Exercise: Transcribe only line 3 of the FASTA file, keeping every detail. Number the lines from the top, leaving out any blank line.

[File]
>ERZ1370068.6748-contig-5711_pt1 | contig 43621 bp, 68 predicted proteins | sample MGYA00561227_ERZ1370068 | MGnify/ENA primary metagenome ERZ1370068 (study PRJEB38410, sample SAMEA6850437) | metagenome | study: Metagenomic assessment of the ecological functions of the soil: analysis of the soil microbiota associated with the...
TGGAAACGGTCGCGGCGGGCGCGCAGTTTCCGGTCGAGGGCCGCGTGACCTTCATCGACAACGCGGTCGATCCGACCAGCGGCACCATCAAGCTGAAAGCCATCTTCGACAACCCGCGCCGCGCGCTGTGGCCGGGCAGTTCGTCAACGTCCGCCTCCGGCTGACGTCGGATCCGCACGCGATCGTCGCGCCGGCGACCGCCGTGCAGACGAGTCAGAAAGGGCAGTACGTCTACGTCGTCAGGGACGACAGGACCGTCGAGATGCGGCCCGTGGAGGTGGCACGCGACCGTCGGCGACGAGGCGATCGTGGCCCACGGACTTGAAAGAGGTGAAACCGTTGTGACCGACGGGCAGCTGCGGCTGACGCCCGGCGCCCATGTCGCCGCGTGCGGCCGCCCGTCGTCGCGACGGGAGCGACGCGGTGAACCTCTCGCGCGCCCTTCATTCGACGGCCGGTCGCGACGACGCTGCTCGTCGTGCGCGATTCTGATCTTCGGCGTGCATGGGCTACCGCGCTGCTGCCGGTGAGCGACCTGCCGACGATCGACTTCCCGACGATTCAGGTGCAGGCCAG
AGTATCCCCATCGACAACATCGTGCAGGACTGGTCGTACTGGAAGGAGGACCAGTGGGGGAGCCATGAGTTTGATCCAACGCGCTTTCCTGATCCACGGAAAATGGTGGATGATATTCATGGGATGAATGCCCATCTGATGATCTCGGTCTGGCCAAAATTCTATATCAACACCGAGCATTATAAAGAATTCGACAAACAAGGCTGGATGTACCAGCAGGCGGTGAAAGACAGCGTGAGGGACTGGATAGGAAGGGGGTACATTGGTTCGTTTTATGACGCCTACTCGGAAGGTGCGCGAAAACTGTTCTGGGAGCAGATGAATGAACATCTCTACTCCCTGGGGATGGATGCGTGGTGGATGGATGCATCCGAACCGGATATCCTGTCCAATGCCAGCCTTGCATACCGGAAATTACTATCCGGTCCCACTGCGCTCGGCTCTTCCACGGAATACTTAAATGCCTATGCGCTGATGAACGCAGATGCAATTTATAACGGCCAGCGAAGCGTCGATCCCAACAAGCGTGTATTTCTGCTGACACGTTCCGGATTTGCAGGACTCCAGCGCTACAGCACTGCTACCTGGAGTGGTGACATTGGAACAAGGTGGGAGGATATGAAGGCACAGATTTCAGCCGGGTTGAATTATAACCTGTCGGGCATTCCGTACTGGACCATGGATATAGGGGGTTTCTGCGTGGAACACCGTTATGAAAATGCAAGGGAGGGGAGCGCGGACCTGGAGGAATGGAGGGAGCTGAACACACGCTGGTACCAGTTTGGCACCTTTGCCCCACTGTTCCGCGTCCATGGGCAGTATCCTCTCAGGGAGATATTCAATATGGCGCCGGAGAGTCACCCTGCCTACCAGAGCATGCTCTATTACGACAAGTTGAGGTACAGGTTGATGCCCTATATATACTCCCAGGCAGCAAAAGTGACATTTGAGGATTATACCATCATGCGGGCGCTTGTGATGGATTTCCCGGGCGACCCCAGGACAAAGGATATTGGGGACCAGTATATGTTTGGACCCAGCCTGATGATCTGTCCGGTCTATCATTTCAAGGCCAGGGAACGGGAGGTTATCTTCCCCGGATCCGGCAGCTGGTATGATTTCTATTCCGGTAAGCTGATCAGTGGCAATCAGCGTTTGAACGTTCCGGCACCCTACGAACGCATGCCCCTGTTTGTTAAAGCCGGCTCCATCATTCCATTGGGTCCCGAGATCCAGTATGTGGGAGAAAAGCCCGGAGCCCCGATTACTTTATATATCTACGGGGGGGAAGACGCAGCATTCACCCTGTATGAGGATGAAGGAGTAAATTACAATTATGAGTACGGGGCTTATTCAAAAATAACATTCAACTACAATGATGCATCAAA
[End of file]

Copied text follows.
AGTATCCCCATCGACAACATCGTGCAGGACTGGTCGTACTGGAAGGAGGACCAGTGGGGGAGCCATGAGTTTGATCCAACGCGCTTTCCTGATCCACGGAAAATGGTGGATGATATTCATGGGATGAATGCCCATCTGATGATCTCGGTCTGGCCAAAATTCTATATCAACACCGAGCATTATAAAGAATTCGACAAACAAGGCTGGATGTACCAGCAGGCGGTGAAAGACAGCGTGAGGGACTGGATAGGAAGGGGGTACATTGGTTCGTTTTATGACGCCTACTCGGAAGGTGCGCGAAAACTGTTCTGGGAGCAGATGAATGAACATCTCTACTCCCTGGGGATGGATGCGTGGTGGATGGATGCATCCGAACCGGATATCCTGTCCAATGCCAGCCTTGCATACCGGAAATTACTATCCGGTCCCACTGCGCTCGGCTCTTCCACGGAATACTTAAATGCCTATGCGCTGATGAACGCAGATGCAATTTATAACGGCCAGCGAAGCGTCGATCCCAACAAGCGTGTATTTCTGCTGACACGTTCCGGATTTGCAGGACTCCAGCGCTACAGCACTGCTACCTGGAGTGGTGACATTGGAACAAGGTGGGAGGATATGAAGGCACAGATTTCAGCCGGGTTGAATTATAACCTGTCGGGCATTCCGTACTGGACCATGGATATAGGGGGTTTCTGCGTGGAACACCGTTATGAAAATGCAAGGGAGGGGAGCGCGGACCTGGAGGAATGGAGGGAGCTGAACACACGCTGGTACCAGTTTGGCACCTTTGCCCCACTGTTCCGCGTCCATGGGCAGTATCCTCTCAGGGAGATATTCAATATGGCGCCGGAGAGTCACCCTGCCTACCAGAGCATGCTCTATTACGACAAGTTGAGGTACAGGTTGATGCCCTATATATACTCCCAGGCAGCAAAAGTGACATTTGAGGATTATACCATCATGCGGGCGCTTGTGATGGATTTCCCGGGCGACCCCAGGACAAAGGATATTGGGGACCAGTATATGTTTGGACCCAGCCTGATGATCTGTCCGGTCTATCATTTCAAGGCCAGGGAACGGGAGGTTATCTTCCCCGGATCCGGCAGCTGGTATGATTTCTATTCCGGTAAGCTGATCAGTGGCAATCAGCGTTTGAACGTTCCGGCACCCTACGAACGCATGCCCCTGTTTGTTAAAGCCGGCTCCATCATTCCATTGGGTCCCGAGATCCAGTATGTGGGAGAAAAGCCCGGAGCCCCGATTACTTTATATATCTACGGGGGGGAAGACGCAGCATTCACCCTGTATGAGGATGAAGGAGTAAATTACAATTATGAGTACGGGGCTTATTCAAAAATAACATTCAACTACAATGATGCATCAAA